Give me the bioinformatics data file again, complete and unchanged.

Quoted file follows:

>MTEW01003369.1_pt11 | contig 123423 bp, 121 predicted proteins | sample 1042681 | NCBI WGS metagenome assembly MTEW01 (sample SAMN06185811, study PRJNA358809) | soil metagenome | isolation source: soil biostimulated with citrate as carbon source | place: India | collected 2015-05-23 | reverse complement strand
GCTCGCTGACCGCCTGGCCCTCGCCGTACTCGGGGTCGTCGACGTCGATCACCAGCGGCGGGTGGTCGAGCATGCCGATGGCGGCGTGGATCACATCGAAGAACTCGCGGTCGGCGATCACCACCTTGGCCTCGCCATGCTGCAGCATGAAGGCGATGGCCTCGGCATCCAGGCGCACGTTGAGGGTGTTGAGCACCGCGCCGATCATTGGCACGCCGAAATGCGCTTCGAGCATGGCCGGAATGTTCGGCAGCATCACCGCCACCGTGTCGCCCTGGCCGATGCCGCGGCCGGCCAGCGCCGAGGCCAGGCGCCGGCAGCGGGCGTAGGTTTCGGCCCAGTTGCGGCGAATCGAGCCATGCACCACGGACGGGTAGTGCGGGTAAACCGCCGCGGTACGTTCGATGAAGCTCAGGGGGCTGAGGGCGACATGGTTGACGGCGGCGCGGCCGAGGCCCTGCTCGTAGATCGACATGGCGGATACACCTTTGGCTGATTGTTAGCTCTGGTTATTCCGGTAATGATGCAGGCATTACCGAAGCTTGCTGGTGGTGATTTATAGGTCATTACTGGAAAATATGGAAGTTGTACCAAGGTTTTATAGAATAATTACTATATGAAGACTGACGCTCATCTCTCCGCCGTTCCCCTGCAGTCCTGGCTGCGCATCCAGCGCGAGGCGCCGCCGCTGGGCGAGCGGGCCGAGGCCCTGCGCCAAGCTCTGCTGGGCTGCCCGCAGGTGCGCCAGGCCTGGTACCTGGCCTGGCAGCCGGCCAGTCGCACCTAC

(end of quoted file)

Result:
>MTEW01003369.1_pt11 | contig 123423 bp, 121 predicted proteins | sample 1042681 | NCBI WGS metagenome assembly MTEW01 (sample SAMN06185811, study PRJNA358809) | soil metagenome | isolation source: soil biostimulated with citrate as carbon source | place: India | collected 2015-05-23 | reverse complement strand
GCTCGCTGACCGCCTGGCCCTCGCCGTACTCGGGGTCGTCGACGTCGATCACCAGCGGCGGGTGGTCGAGCATGCCGATGGCGGCGTGGATCACATCGAAGAACTCGCGGTCGGCGATCACCACCTTGGCCTCGCCATGCTGCAGCATGAAGGCGATGGCCTCGGCATCCAGGCGCACGTTGAGGGTGTTGAGCACCGCGCCGATCATTGGCACGCCGAAATGCGCTTCGAGCATGGCCGGAATGTTCGGCAGCATCACCGCCACCGTGTCGCCCTGGCCGATGCCGCGGCCGGCCAGCGCCGAGGCCAGGCGCCGGCAGCGGGCGTAGGTTTCGGCCCAGTTGCGGCGAATCGAGCCATGCACCACGGACGGGTAGTGCGGGTAAACCGCCGCGGTACGTTCGATGAAGCTCAGGGGGCTGAGGGCGACATGGTTGACGGCGGCGCGGCCGAGGCCCTGCTCGTAGATCGACATGGCGGATACACCTTTGGCTGATTGTTAGCTCTGGTTATTCCGGTAATGATGCAGGCATTACCGAAGCTTGCTGGTGGTGATTTATAGGTCATTACTGGAAAATATGGAAGTTGTACCAAGGTTTTATAGAATAATTACTATATGAAGACTGACGCTCATCTCTCCGCCGTTCCCCTGCAGTCCTGGCTGCGCATCCAGCGCGAGGCGCCGCCGCTGGGCGAGCGGGCCGAGGCCCTGCGCCAAGCTCTGCTGGGCTGCCCGCAGGTGCGCCAGGCCTGGTACCTGGCCTGGCAGCCGGCCAGTCGCACCTAC